JUL 22, 2015 11:49 PM PDT

Three New Astronauts Dock At the International Space Station

Just last month, three astronauts from the International Space Station returned to Earth: Terry Virts of NASA, Samantha Cristoforetti of the European Space Agency, and Anton Shkaplerov of Russia.

Now, three new astronauts have successfully made it to the International Space Station on Wednesday, effectively taking the previous astronauts' places and making it so that new minds can work on the International Space Station to perform experiments and monitor the things space agencies need monitored.

They blasted off into the skies from Baikonur Cosmodrome in Kazakhstan from within a Russian Soyuz rocket, and soon after, docked with the International Space Station successfully where they then joined Scott Kelly, Mikhail Kornienko, and Gennady Padalka, all of which were already aboard the International Space Station when they had arrived.

Kjell Lindgren, Kimiya Yui, and Oleg Kononenko sit together after docking with the ISS.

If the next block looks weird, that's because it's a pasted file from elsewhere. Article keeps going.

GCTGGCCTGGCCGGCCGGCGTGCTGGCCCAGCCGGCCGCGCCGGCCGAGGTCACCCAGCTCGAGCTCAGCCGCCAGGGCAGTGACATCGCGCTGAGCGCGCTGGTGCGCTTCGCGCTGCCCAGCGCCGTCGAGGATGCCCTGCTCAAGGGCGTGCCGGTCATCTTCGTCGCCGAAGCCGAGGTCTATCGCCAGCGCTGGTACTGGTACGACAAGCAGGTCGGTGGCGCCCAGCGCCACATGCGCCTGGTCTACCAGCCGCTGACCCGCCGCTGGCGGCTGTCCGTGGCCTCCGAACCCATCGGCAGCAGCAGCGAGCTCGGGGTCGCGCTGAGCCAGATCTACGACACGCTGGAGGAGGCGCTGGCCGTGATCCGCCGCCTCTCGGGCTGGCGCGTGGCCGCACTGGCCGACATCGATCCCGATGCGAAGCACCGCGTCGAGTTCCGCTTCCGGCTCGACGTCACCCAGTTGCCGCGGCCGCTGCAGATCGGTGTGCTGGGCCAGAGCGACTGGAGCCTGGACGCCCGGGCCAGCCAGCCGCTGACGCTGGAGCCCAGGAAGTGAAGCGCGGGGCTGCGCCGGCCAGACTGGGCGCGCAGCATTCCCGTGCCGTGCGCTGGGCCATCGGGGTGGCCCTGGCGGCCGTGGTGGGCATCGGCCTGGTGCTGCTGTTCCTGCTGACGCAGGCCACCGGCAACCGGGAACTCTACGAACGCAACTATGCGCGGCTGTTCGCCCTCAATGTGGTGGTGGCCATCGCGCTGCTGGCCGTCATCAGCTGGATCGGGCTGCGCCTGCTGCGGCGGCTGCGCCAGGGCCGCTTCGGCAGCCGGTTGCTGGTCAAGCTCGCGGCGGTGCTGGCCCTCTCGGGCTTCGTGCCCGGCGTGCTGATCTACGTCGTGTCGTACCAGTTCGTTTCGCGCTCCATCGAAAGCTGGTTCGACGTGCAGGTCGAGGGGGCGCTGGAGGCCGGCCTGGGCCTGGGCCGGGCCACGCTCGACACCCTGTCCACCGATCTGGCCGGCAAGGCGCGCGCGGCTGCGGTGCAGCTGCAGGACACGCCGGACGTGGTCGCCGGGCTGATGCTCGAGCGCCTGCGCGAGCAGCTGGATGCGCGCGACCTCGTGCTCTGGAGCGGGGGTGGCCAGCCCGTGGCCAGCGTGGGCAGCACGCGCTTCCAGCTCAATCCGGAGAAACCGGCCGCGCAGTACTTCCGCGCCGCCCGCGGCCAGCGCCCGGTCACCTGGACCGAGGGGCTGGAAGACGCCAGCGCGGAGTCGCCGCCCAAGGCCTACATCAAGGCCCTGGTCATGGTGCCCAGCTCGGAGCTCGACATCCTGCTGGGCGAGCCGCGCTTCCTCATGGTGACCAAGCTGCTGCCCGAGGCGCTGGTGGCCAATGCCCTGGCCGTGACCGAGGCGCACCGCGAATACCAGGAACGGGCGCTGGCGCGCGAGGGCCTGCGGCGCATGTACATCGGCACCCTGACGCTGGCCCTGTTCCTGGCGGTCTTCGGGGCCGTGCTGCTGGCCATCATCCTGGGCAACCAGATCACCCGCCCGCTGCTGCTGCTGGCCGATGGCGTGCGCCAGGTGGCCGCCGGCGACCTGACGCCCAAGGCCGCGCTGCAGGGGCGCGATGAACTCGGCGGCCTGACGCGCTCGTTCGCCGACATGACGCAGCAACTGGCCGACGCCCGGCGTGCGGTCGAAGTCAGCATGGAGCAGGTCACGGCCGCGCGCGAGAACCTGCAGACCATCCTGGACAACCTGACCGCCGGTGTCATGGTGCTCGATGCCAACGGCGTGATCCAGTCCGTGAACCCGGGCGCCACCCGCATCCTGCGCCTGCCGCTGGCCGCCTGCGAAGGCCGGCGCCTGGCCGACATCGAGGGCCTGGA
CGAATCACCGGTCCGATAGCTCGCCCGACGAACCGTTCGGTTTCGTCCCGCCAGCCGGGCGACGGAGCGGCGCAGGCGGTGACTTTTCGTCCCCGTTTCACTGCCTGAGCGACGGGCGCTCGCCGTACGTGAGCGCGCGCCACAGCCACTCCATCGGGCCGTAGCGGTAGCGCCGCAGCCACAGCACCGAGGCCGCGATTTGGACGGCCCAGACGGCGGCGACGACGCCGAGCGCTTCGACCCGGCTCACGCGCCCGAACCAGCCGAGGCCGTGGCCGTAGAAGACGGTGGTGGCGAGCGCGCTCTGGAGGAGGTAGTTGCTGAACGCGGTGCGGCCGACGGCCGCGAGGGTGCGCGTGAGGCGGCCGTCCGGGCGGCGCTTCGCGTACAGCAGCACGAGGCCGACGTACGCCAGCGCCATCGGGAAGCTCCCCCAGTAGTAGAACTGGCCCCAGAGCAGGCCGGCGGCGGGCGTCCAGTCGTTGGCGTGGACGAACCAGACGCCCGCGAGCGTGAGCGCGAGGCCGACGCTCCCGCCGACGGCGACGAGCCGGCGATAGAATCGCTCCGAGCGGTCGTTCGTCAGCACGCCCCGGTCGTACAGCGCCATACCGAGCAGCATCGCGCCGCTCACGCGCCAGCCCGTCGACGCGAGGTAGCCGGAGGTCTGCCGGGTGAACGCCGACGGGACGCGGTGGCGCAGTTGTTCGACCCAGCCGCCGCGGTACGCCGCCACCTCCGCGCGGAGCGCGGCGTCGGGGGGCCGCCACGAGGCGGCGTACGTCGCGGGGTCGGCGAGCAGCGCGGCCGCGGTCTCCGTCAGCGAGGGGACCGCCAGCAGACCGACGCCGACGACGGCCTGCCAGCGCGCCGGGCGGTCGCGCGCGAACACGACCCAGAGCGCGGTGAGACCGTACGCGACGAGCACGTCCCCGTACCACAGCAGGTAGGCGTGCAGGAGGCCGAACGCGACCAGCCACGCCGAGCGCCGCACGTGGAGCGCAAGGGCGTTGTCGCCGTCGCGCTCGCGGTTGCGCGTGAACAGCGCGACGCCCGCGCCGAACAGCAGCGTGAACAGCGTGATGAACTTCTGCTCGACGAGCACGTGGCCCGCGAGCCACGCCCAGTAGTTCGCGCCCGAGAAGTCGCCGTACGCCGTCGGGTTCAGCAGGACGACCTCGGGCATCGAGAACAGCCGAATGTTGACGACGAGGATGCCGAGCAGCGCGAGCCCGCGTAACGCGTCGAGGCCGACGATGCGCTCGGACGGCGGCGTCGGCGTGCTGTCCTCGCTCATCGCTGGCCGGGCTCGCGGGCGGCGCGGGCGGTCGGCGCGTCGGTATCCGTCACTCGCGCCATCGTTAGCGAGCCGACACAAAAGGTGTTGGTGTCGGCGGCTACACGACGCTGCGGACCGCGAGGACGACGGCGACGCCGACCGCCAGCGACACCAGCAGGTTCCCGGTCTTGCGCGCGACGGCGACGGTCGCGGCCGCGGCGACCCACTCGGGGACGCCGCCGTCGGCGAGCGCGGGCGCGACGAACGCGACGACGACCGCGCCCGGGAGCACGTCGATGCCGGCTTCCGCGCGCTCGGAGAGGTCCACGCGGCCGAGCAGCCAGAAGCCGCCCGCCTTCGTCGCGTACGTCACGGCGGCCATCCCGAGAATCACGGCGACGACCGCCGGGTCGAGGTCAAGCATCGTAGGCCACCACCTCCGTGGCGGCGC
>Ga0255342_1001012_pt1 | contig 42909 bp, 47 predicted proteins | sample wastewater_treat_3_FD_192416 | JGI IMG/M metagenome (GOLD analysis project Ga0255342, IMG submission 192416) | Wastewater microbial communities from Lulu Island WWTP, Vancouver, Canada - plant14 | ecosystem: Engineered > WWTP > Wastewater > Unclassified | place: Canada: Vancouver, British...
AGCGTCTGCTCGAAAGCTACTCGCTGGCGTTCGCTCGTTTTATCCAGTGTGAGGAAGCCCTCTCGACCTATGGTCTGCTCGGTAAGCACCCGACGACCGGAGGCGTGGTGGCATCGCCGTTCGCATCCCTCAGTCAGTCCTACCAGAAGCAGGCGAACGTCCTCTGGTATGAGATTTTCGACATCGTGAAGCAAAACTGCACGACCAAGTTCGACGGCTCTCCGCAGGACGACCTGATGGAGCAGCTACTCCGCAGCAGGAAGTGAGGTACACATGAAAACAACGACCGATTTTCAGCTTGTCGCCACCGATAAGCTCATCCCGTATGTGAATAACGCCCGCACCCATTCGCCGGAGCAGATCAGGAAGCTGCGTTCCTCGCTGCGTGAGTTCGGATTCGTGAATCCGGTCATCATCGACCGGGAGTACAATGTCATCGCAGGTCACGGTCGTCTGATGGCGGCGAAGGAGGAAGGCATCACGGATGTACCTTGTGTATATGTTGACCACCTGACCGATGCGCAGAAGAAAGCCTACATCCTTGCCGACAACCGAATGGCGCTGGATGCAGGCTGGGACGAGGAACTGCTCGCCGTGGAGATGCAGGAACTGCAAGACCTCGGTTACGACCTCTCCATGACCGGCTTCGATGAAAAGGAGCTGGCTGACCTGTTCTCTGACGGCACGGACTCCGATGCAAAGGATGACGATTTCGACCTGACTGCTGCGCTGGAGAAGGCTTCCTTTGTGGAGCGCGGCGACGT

The new spacemen, pictured, include American astronaut Kjell Lindgren, Japanese astronaut Kimiya Yui, and Russian cosmonaut Oleg Kononenko. They will remain on the International Space Station for a minimum of five months, and are scheduled to return to Earth on December 22nd.

The new astronauts will fortunately have plenty of supplies to last them their stay, as a Russian cargo ship recently succeeded to replenish the necessities aboard the International Space Station following the failed launch attempt of NASA's SpaceX Falcon 9 rocket.

As manned space operations are dangerous and nerve-wracking, it's excellent to see that they arrived at the International Space Station safely and can continue research that could benefit humanity's understanding of outer space in many positive ways.



Source: The Guardian

About the Author
  • Fascinated by scientific discoveries and media, Anthony found his way here at LabRoots, where he would be able to dabble in the two. Anthony is a technology junkie that has vast experience in computer systems and automobile mechanics, as opposite as those sound.
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